The positive development since March can be explained by a series of influencing factors, all of which are having a very supportive effect on the prices of equities, and have been discussed in the past two months’ market commentaries. First and foremost, there are the central bank responses and economic stimulus packages that have been unique in both scale and speed. Economically, too, there have been a few rays of hope of late, though the uncertainty concerning economic development is greater than ever due to the complexity of the overall situation. Ultimately, it was once again investor sentiment that tipped the scales, leading over the course of the month to palpable pressure to buy among many investors. At the beginning of the month, both the market outlook and the positioning of most investors were very defensive and geared towards falling prices. The extent of this one-sided positioning meanwhile became as extreme as ever we have seen, leading – at least briefly – to precisely the opposite in the markets and at the end of the month, in particular the stocks that had been losing out in the crisis to date positively skyrocketed. Investors in turn lost interest in the more defensive equities – the relative winners to date in the coronavirus crash – and those equities thus lost value.

In the Ethna-DYNAMISCH we managed to anticipate many of these market developments early and position the fund portfolio accordingly. We significantly reduced the size of the single stock portfolio by around 20 percentage points from 77% at the end of April to less than 60% now. Subsequent price gains brought gross equity exposure at the end of the month to 61%. The reduction in the portfolio was realised primarily by scaling back positions in defensive securities, such as those in the healthcare or counter-cyclical consumer sectors. We completely divested ourselves of LEG Immobilien, Kraft Heinz and Pfizer. At the same time, these measures enabled us to considerably reduce our hedges against price risks – via very cost-effective broad equity index futures – without changing the actual net equity allocation very much from around 50%. Weighing up the risks and potential opportunities, we deem this percentage to be appropriate lately. Making this adjustment meant the overall portfolio construction was better balanced and took account of the insights we gained in time, which was apparent as early as the second half of the month.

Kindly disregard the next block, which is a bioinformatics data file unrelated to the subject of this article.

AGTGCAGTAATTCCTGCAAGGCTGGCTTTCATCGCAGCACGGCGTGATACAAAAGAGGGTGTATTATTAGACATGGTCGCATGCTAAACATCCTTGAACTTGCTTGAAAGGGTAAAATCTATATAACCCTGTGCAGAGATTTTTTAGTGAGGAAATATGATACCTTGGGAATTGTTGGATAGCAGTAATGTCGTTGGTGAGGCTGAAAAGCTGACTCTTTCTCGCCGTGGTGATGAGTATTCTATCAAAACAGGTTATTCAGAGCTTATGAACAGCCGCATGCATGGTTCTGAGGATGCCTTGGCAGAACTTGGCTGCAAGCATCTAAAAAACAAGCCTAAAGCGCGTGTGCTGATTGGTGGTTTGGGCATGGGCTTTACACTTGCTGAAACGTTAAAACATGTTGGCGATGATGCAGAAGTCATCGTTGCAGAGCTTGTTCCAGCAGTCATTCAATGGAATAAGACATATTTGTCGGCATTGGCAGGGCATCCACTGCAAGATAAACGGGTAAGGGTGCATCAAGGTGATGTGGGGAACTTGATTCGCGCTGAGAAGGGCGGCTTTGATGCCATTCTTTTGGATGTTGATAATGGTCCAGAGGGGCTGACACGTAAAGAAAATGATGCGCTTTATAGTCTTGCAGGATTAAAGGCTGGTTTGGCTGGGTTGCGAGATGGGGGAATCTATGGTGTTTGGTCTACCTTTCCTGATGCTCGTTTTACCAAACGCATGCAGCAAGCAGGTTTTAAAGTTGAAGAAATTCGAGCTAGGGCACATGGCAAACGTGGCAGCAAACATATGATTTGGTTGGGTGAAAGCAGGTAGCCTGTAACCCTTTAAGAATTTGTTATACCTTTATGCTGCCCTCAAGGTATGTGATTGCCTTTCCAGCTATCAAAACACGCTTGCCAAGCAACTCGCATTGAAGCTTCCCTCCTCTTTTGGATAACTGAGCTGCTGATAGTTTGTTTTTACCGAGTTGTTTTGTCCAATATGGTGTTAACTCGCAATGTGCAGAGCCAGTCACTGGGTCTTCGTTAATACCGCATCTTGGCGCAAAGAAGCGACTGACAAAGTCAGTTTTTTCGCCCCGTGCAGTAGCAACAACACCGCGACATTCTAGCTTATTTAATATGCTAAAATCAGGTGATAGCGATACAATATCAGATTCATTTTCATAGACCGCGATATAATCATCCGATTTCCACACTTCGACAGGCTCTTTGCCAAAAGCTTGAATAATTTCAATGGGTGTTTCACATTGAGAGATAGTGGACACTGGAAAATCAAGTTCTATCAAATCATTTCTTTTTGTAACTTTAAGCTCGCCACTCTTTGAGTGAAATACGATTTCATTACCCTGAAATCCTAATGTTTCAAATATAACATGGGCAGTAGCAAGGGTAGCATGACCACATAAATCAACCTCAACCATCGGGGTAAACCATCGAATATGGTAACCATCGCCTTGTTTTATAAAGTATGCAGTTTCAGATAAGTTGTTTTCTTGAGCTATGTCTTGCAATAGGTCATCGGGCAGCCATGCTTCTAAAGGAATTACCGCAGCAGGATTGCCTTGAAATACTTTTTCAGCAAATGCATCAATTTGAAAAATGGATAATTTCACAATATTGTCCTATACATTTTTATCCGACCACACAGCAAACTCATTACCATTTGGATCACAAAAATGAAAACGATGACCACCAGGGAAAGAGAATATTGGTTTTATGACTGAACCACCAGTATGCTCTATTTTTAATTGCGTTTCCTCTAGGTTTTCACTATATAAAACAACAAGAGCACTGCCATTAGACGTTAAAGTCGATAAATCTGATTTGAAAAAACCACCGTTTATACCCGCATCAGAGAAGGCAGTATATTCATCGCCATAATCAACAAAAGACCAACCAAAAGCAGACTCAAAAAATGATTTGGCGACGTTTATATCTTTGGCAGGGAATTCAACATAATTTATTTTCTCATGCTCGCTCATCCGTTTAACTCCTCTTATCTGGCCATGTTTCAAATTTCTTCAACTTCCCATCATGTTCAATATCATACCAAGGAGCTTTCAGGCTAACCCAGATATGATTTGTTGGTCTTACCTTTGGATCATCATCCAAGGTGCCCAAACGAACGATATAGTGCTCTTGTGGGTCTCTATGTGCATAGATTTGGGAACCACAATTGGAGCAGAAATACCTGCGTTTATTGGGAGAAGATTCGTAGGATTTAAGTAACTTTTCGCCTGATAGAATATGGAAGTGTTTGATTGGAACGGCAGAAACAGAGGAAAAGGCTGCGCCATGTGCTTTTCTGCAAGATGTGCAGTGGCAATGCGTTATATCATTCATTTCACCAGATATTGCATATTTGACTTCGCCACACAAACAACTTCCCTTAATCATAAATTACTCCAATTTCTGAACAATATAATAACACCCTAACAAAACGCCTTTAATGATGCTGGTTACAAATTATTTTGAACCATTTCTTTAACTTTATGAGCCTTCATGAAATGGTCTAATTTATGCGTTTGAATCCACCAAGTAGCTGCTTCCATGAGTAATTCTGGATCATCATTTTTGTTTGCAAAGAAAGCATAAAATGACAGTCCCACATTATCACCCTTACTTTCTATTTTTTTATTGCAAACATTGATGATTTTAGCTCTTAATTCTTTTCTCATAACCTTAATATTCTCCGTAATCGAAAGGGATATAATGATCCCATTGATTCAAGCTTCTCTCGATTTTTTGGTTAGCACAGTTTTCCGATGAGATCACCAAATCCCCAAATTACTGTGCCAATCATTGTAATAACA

At the end of the month, we once again invested some of the proceeds of the equity sales in long-dated U.S. Treasuries. With yields just below 1.50%, in our view these once again offer a more attractive risk/return ratio, to stabilise the fund portfolio in the event that economic fears flare up to a considerable degree. At 5%, the position is of a similar size to the gold position. We can imagine building up both positions towards 10% in due course.

Howard Marks, an investment legend from the U.S. who is known for his memos on the capital market, recently summed up his attitude to the current uncertainties as follows: “we may not be able to predict the future, but that doesn’t mean we’re powerless to deal with it.” We couldn’t have put it better ourselves. Despite all the uncertainties out there at the moment, in the Ethna-DYNAMISCH we, too, strive to have an attractive as possible composition of investments in order to utilise the opportunities that arise but also to keep the risks that no doubt exist under control.